There is a big deal about understanding the impacts of oil price changes on the state economy given the legislative session underway in Bismarck. I am obviously all for such efforts. To that end I have a few graphs to offer up. Let’s consider the share of the private industry component of North Dakota Gross Domestic Product (GDP). Here is a first picture to consider:
Pretty much anytime I give a talk or go on to KNOX radio I get questions about the pace of apartment building in Grand Forks. People believe fundamentals do not justify the extent to which construction currently occurs. I generally agree and think there are a few reasons behind it. This article from the Wall Street Journal seems to indicate the local circumstances may just be part of a larger national trend.
The importance of oil to recent economic performance in North Dakota is well-documented. As the biennial legislative session gets underway the price declines of the last several months are likely on everyone’s mind, and rightly so. This Wall Street Journal article details the difficult decisions facing oil companies in the relatively near future as far as capital spending, dividends, and other expenditures are concerned. This New York Times article discusses the scaling back in rigs across the country due to lower oil prices.
Well, it is the season for many things, but right now it seems it is the season for complaints regarding Christmas shopping and the fact that many stores now open on Thanksgiving. Full disclosure, I do not go shopping at “Black Friday” sales, and I have no plans to shop on Thursday either, but that is a family choice, others may have reasons to make other choices.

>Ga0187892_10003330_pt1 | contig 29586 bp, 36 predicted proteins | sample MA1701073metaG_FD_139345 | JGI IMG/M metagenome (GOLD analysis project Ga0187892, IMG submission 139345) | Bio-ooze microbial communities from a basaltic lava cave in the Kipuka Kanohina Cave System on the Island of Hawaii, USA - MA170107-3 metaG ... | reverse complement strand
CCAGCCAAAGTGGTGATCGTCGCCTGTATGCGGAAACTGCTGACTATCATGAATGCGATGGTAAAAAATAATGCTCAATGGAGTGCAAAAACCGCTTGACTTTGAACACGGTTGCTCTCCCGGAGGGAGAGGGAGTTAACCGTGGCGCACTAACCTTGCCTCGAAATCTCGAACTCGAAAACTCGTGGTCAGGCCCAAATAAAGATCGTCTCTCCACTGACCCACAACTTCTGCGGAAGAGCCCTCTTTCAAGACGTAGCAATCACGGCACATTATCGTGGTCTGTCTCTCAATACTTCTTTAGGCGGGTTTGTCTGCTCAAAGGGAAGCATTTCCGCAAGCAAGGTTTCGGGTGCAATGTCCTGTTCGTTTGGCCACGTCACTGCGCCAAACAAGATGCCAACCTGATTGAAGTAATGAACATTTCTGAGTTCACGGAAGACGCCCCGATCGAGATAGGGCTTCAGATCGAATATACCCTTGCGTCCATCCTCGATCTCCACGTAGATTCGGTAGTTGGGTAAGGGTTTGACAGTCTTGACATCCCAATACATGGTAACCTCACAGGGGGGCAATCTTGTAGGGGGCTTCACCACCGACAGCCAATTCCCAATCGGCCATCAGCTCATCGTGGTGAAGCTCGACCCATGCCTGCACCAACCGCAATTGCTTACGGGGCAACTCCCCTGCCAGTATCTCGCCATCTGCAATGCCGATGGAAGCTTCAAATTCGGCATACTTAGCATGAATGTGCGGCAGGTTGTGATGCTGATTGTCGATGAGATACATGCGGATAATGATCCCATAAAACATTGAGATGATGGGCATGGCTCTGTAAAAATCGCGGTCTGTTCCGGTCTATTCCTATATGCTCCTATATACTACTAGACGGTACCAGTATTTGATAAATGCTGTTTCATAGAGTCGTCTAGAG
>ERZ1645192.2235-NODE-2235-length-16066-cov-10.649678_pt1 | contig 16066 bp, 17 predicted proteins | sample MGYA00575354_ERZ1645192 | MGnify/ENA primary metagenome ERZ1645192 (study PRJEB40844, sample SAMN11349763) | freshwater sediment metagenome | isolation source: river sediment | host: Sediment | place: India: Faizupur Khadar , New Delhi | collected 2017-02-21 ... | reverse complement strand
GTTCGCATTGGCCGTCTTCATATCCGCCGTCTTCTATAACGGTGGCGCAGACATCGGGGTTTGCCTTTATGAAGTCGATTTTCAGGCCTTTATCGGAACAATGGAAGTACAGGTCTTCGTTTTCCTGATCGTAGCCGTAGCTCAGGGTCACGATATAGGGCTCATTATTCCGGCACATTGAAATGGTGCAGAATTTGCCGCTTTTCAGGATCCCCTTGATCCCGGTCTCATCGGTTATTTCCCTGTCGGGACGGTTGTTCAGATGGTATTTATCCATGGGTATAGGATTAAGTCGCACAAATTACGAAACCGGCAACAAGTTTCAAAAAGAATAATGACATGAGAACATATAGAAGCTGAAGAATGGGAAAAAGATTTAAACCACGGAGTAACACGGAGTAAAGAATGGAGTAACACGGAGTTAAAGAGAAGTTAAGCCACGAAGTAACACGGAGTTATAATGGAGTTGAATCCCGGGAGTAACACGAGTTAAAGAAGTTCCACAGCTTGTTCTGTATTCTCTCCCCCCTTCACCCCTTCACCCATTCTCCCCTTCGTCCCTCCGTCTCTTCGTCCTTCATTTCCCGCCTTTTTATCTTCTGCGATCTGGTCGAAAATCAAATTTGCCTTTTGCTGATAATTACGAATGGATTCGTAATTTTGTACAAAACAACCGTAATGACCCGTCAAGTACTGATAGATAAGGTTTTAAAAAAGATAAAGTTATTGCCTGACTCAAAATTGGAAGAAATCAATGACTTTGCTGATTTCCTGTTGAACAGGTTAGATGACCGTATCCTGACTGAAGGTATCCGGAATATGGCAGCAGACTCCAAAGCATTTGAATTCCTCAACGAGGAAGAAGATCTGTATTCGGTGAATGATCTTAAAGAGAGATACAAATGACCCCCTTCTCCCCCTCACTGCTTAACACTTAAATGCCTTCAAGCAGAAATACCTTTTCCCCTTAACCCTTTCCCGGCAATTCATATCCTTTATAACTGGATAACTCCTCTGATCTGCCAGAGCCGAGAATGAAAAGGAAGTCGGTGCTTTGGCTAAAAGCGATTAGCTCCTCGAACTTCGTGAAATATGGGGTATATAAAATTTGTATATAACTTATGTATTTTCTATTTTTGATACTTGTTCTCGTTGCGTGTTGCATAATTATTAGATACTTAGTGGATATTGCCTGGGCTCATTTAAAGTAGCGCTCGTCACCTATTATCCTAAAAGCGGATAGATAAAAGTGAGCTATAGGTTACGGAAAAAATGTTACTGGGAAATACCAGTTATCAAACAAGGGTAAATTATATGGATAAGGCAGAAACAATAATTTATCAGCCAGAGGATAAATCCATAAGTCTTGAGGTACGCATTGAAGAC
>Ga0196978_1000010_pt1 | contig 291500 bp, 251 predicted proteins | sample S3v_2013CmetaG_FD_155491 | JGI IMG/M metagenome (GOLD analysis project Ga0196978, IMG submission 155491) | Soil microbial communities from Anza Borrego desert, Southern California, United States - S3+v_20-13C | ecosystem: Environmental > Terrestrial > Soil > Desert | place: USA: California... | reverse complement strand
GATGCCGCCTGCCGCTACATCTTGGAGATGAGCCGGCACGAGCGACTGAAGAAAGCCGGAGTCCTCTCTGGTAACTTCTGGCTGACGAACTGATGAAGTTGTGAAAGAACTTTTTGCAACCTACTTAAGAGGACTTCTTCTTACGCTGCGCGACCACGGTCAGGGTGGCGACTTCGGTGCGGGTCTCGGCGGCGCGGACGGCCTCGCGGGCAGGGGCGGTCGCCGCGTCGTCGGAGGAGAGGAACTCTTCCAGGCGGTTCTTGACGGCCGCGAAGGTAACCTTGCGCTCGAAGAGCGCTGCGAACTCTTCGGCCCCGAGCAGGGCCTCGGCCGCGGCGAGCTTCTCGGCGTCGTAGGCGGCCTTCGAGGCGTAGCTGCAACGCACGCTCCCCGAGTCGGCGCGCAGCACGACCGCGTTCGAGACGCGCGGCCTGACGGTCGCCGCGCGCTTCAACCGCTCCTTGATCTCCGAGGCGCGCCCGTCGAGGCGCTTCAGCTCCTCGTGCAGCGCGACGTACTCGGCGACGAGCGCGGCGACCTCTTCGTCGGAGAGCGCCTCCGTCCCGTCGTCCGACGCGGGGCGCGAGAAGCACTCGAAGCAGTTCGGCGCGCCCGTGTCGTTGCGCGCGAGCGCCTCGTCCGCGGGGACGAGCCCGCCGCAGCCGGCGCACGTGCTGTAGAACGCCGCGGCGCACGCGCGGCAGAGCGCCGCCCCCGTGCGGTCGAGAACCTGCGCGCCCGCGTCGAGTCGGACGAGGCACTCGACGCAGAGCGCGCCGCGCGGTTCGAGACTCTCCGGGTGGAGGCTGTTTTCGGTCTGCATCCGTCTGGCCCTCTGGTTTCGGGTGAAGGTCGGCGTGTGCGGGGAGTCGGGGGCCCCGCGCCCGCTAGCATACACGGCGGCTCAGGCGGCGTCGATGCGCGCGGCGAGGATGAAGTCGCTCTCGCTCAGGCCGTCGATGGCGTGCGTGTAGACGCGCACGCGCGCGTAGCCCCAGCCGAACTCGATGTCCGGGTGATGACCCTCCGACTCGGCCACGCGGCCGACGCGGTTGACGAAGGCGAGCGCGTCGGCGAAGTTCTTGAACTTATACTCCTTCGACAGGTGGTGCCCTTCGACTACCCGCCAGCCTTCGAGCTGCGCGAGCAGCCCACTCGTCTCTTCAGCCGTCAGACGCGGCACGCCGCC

Trained as an economic historian one would obviously think I would endorse a strong role for economic history. Well, I do. However, Simon Ville made a similar argument in a fantastic essay at the World Economic Forum Forum blog (link). I frequently tell people that economic history is context, the background to the economic processes covered in the theory classes. In general, economic history provides perspective. When situations break down, whether due to political institutions, preference changes, or other major events, economic history, or at least economists with an appreciation for history, tend to understand the unfolding of events better. If the recent crisis breathes further life into economic history I think it would be a boon for economic as a whole.